Multimodal Cross-registration and Quantification of Metric Distortions in Marmoset Whole Brain Histology using Diffeomorphic Mappings.

Lee, B.C., Lin, M.K., Fu, Y., Hata, J., Miller, M.I., Mitra, P. P. (May 2020) Multimodal Cross-registration and Quantification of Metric Distortions in Marmoset Whole Brain Histology using Diffeomorphic Mappings. J Comp Neurol. ISSN 0021-9967

URL: https://www.ncbi.nlm.nih.gov/pubmed/32406083
DOI: 10.1002/cne.24946

Abstract

Whole brain neuroanatomy using tera-voxel light-microscopic data sets is of much current interest. A fundamental problem in this field is the mapping of individual brain datasets to a reference space. Previous work has not rigorously quantified in-vivo to ex-vivo distortions in brain geometry from tissue processing. Further, existing approaches focus on registering uni-modal volumetric data; however, given the increasing interest in the marmoset model for neuroscience research and the importance of addressing individual brain architecture variations, new algorithms are necessary to cross-register multimodal datasets including MRIs and multiple histological series. Here we present a computational approach for same-subject multimodal MRI-guided reconstruction of a series of consecutive histological sections, jointly with diffeomorphic mapping to a reference atlas. We quantify the scale change during different stages of brain histological processing using the Jacobian determinant of the diffeomorphic transformations involved. By mapping the final image stacks to the ex-vivo post-fixation MRI, we show that a) tape-transfer assisted histological sections can be re-assembled accurately into 3D volumes with a local scale change of 2.0 ± 0.4% per axis dimension; in contrast, b) tissue perfusion/fixation as assessed by mapping the in-vivo MRIs to the ex-vivo post fixation MRIs shows a larger median absolute scale change of 6.9 ± 2.1% per axis dimension. This is the first systematic quantification of local metric distortions associated with whole-brain histological processing, and we expect that the results will generalize to other species. These local scale changes will be important for computing local properties to create reference brain maps.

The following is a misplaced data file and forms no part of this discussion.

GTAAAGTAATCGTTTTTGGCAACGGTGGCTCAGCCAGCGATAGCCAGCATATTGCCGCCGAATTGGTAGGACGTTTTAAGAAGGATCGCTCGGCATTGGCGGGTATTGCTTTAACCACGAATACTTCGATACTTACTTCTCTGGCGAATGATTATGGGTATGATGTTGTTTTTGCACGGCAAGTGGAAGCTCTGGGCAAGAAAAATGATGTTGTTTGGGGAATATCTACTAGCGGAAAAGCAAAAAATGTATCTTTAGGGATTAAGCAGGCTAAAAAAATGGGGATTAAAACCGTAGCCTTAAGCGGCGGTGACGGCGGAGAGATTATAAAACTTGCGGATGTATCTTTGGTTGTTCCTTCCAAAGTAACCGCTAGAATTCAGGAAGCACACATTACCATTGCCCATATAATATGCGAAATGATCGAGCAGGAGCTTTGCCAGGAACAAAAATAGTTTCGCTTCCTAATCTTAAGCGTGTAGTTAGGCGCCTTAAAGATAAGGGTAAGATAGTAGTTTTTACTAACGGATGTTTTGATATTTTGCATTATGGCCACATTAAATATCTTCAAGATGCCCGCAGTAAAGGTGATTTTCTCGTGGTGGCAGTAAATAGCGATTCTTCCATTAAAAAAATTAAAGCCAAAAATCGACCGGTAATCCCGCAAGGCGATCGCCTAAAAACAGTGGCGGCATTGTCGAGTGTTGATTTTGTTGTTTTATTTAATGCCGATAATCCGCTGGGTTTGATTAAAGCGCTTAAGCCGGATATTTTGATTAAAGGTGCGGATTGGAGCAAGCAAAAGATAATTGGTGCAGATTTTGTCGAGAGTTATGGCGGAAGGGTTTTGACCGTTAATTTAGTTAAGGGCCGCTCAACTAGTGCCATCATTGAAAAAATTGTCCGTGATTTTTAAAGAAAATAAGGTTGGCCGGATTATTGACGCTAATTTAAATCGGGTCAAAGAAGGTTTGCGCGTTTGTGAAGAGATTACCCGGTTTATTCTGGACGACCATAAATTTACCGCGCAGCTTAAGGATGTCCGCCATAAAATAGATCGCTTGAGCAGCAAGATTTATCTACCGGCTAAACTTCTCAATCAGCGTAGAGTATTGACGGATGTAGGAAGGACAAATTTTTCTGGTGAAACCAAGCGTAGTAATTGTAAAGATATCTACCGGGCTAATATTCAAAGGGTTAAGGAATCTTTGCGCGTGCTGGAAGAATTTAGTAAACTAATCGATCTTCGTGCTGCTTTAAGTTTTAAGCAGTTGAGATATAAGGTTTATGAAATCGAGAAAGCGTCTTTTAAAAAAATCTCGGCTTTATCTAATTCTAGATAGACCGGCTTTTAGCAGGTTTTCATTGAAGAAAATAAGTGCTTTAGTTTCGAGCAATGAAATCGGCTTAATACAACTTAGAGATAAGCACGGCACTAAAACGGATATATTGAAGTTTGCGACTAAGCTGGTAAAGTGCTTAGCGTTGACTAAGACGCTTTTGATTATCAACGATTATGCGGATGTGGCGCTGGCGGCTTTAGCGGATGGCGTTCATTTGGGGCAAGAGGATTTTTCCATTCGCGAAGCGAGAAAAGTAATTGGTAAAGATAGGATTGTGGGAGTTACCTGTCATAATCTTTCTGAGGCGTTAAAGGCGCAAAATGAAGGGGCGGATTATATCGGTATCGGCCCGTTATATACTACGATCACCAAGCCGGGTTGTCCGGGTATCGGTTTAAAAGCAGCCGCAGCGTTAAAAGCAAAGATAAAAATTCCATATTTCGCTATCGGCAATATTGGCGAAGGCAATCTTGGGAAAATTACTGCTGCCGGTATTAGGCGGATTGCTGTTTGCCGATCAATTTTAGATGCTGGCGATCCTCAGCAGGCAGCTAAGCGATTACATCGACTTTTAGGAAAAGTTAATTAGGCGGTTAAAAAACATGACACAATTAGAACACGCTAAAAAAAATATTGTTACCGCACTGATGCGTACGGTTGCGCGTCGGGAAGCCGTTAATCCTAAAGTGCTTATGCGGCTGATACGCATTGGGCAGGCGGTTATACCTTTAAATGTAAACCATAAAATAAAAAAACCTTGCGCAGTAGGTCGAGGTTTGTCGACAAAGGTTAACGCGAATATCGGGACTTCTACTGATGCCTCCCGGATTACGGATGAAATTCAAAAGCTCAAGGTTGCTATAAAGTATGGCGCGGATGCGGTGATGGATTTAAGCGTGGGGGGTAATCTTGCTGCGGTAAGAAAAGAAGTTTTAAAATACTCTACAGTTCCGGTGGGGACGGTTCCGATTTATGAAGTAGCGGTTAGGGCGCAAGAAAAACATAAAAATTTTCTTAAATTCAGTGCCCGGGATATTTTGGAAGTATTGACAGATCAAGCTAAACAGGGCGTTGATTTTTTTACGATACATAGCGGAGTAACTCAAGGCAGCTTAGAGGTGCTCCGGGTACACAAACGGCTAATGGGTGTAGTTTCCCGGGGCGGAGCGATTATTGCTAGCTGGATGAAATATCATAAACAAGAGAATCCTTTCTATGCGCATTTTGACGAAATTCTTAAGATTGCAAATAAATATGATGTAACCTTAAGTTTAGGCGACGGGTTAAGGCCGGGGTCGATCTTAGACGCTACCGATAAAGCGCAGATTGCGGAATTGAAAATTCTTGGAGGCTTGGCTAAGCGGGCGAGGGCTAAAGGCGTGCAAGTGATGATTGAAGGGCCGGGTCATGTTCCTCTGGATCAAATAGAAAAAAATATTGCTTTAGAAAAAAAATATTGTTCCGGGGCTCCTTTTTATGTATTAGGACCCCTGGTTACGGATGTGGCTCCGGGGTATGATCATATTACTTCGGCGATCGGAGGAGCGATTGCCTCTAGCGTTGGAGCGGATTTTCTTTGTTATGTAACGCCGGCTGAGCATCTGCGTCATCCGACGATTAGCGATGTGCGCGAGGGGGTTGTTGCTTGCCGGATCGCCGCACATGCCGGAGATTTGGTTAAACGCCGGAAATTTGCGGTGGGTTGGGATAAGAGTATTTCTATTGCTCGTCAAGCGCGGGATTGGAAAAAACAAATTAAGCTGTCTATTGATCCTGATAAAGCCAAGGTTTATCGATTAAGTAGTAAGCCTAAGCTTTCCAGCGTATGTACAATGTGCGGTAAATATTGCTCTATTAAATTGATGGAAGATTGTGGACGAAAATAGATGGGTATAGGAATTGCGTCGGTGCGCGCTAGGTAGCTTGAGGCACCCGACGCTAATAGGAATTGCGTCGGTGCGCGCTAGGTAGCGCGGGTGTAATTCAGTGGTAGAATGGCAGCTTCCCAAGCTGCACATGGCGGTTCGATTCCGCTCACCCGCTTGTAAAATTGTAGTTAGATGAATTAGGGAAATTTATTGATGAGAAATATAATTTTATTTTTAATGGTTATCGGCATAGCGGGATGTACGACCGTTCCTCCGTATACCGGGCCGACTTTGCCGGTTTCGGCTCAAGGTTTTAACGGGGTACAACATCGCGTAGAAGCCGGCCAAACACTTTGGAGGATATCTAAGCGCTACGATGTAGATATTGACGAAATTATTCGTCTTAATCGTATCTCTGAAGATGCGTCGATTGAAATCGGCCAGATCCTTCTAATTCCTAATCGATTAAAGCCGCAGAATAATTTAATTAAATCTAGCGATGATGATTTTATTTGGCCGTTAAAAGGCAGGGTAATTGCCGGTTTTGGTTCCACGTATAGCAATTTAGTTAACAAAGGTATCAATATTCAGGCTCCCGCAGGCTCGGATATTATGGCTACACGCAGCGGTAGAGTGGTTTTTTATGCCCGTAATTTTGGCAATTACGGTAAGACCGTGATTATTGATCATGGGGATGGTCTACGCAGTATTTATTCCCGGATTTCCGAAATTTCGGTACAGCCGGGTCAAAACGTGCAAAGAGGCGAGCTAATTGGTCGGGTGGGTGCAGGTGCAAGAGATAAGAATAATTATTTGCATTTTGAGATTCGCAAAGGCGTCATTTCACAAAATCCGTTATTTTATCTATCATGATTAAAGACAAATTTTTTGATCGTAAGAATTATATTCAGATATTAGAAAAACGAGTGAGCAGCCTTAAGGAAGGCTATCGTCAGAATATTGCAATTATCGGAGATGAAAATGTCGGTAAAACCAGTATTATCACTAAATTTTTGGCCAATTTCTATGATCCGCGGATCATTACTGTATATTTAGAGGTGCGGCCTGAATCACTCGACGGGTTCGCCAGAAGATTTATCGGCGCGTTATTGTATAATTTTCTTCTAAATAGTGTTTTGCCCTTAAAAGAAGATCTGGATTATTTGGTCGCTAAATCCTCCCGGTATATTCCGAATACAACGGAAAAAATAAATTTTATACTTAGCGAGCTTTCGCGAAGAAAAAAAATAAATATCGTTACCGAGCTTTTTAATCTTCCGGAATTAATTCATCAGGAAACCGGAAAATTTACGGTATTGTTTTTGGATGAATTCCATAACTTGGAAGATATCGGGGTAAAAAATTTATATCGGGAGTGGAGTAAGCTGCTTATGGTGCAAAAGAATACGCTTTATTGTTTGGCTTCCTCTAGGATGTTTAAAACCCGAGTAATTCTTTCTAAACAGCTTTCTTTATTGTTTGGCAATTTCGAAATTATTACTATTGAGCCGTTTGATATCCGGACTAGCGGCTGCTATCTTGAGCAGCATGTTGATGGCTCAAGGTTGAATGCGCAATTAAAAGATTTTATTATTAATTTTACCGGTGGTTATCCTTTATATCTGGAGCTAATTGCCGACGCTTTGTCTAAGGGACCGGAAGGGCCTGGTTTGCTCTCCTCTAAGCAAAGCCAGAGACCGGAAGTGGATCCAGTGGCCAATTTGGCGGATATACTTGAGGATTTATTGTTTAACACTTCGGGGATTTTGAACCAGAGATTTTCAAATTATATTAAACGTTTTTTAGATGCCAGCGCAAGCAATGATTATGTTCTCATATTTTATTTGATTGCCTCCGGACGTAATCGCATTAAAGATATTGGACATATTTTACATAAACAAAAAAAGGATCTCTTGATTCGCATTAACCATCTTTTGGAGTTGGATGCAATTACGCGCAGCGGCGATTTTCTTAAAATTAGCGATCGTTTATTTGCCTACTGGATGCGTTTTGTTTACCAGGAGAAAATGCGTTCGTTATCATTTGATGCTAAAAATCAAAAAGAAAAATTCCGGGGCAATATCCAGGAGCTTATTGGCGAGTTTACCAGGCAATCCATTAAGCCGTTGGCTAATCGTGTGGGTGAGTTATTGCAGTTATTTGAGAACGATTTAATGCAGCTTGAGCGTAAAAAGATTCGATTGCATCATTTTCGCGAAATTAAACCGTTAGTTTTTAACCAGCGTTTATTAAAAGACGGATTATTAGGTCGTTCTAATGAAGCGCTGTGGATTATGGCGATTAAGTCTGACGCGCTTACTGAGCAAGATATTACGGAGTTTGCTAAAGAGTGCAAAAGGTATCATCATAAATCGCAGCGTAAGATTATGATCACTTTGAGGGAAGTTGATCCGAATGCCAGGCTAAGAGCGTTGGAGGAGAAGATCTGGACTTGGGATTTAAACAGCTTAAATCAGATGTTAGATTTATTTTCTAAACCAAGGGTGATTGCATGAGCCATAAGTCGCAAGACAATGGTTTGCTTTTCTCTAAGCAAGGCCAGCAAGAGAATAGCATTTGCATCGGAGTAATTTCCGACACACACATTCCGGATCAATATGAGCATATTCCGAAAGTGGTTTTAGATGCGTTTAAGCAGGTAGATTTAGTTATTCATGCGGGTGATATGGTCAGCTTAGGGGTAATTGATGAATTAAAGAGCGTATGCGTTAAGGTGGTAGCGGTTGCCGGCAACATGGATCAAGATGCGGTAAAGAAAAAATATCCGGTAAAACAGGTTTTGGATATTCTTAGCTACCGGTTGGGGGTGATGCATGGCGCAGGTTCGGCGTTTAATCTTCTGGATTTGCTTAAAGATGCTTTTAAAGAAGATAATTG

Item Type: Paper
CSHL Authors:
Communities: CSHL labs > Mitra lab
Depositing User: Adrian Gomez
Date: 14 May 2020
Date Deposited: 18 May 2020 16:29
Last Modified: 18 May 2020 16:29
Related URLs:
URI: https://repository.cshl.edu/id/eprint/39468

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